TRIPOLI, LIBYA — For more than a quarter of a century, the soft-spoken padre with the almost beatific glow and more-than-passing resemblance to Pope John Paul II has presided over the soothing confines of St. Francis of Assisi Roman Catholic Church here.
As the bishop of Tripoli, Giovanni Innocenzo Martinelli has quietly counseled the capital's small Roman Catholic community from the stately, whitewashed edifice built at the height of Italian colonial rule under Benito Mussolini, its 100-foot bell tower soaring into a skyline bristling with minarets.
But since Western bombs began raining down on Moammar Kadafi's Libya, Martinelli, 69, has become an unlikely source of international controversy.
His persistent criticism of the NATO-led campaign has led some to call him a Kadafi appeaser, and to suggest he would be better off sticking to spiritual matters.
The Libyan-born Martinelli, the son of Italian colonizers, rejects the notion that he should mute his voice, using his knowledge of both this North African nation and the West to press his argument.
"Kadafi is a Bedouin: You can't change his mind by bombing him. You cannot crush the Bedouin," Martinelli declared recently in the shaded patio of a five-star Tripoli hotel as thundering detonations shook the capital, seeming to accentuate his point.
"He is a proud man. Talk to the Bedouin. There is a kind of sublimity to the Bedouin, the man of the desert," he said, slipping from English into his native Italian.
The bishop, who has met Kadafi and acknowledges "respect" for the leader, positions himself as an advocate of peace and negotiation.
"Bombing is always an immoral act," he told the official Vatican news agency, Fides. "I respect the United Nations. I respect NATO, but I must also declare that war is immoral. If there are violations of human rights, I cannot use the same method to stop them."
Pope Benedict XVI has called for dialogue and diplomacy to end the Libyan conflict. But the Holy See's longtime apostolic vicar in Tripoli has gone a lot further, apparently with the Vatican's blessing.
The bishop is in daily contact with Catholic agencies in Europe, and he invariably sends the same message: the North Atlantic Treaty Organization's bombing will lead to more civilian deaths and will only harden the regime's resolve.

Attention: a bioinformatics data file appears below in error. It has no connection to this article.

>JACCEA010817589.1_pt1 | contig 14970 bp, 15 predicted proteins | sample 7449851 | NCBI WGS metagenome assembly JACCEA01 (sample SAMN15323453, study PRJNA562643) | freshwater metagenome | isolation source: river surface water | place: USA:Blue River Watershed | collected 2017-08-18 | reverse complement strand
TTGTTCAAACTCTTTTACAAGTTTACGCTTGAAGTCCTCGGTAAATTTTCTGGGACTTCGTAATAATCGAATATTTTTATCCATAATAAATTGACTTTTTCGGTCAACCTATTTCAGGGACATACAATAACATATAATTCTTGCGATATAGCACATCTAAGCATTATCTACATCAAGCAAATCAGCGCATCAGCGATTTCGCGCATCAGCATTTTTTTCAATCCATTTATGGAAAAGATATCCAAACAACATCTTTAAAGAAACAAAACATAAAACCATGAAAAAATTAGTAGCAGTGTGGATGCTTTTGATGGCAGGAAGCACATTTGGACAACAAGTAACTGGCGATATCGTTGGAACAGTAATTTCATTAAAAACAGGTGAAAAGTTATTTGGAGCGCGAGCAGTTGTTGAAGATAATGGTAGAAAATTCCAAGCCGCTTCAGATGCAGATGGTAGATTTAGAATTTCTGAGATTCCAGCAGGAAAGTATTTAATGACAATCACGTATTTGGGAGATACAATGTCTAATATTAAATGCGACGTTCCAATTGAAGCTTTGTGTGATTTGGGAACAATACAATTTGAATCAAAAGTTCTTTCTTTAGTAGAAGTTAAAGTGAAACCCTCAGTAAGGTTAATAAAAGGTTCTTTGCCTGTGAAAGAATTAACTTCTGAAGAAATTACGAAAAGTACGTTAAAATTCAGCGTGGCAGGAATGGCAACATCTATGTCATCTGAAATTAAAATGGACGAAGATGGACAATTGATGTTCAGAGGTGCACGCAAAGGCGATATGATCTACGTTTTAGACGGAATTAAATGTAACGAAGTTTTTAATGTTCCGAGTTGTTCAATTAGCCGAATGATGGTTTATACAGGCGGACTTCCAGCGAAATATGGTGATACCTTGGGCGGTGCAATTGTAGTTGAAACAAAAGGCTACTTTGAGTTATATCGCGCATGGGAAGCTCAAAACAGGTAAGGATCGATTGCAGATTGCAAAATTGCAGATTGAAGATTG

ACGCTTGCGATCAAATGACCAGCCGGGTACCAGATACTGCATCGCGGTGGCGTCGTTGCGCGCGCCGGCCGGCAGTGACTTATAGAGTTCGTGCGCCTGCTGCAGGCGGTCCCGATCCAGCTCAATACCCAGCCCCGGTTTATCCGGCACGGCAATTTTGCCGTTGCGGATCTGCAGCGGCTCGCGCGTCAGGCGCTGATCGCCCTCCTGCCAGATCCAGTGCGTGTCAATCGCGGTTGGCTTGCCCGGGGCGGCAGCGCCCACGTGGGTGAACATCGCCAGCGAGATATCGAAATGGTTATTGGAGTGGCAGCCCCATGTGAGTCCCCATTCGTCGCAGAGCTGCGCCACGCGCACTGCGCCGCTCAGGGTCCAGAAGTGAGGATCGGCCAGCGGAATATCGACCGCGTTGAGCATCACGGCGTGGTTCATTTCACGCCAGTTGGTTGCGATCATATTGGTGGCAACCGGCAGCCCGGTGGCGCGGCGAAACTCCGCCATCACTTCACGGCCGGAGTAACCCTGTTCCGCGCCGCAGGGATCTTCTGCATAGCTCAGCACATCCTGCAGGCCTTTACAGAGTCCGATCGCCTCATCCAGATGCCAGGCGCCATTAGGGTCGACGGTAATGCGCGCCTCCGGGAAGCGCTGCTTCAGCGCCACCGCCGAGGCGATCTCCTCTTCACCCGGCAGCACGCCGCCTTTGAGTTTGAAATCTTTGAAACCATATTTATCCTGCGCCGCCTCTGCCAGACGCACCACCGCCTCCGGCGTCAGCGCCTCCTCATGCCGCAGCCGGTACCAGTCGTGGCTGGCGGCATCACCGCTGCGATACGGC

While unequivocally condemning the Western bombardment, Martinelli deflected questions about the regime's attacks against civilians. He said he abhors all violence, shifting the topic to what he calls Kadafi's positive accomplishments: a social welfare state, relative equality for women and, most pointedly, liberty of worship in this overwhelmingly Muslim country.
The revolution of 1969, led by a then-obscure army lieutenant named Kadafi, led to the expulsion of most of the remaining Italians and a shuttering of the churches, long a symbol of Italy's brutal 20th century colonization. The cathedral in the rebel-held city of Benghazi, with its signature dual cupolas rising from the harbor front, is enmeshed in scaffolding and in acute disrepair. Other churches have been converted to gyms and meeting halls, and in at least one case a cafe.
But Kadafi, a secular revolutionary, soon allowed Christians to practice, returning St. Francis and a downtown Benghazi church on a street still known as Via Torino. The state strictly forbids proselytism and limits charitable activities to church premises, but Catholic nuns staff hospitals and centers for the disabled, orphans and the elderly. John Paul even resumed diplomatic relations with Tripoli at a time when the regime was an international pariah because of Kadafi's ties to terrorism.
"Kadafi gave us freedom of the church," Bishop Martinelli said, citing other examples in the Arab world where Christians face severe restrictions and, in the case of post-Saddam Hussein Iraq, virtual pogroms. "Look at Iraq," he said. "They destroyed Saddam Hussein, but it has been very difficult to arrange life since."
It is not lost on ecclesiastical authorities observing the still-unfolding "Arab Spring" that secular autocrats in the region -- Hussein, the Assad dynasty in Syria, Hosni Mubarak in Egypt -- have been tolerant of Christian minorities.
Born during World War II to Italian farmers southeast of Tripoli, Martinelli returned to Italy as a youth and was ordained a Franciscan priest in Salerno in 1967. He was sent back to the Maghreb to guide a remnant Italian population in a region where the early church had once flourished, begetting one of Catholicism's intellectual luminaries, St. Augustine of Hippo, a native of what is now Algeria.
Arab invasions obliterated Christianity in Libya for centuries, until Italian traders and colonizers brought back the faith in limited fashion.
Since the bombing began, Kadafi has sought to invoke an earlier epoch of Christian-Muslim conflict, framing the war as an implausible alliance of "crusader" aggressors and Al Qaeda fanatics.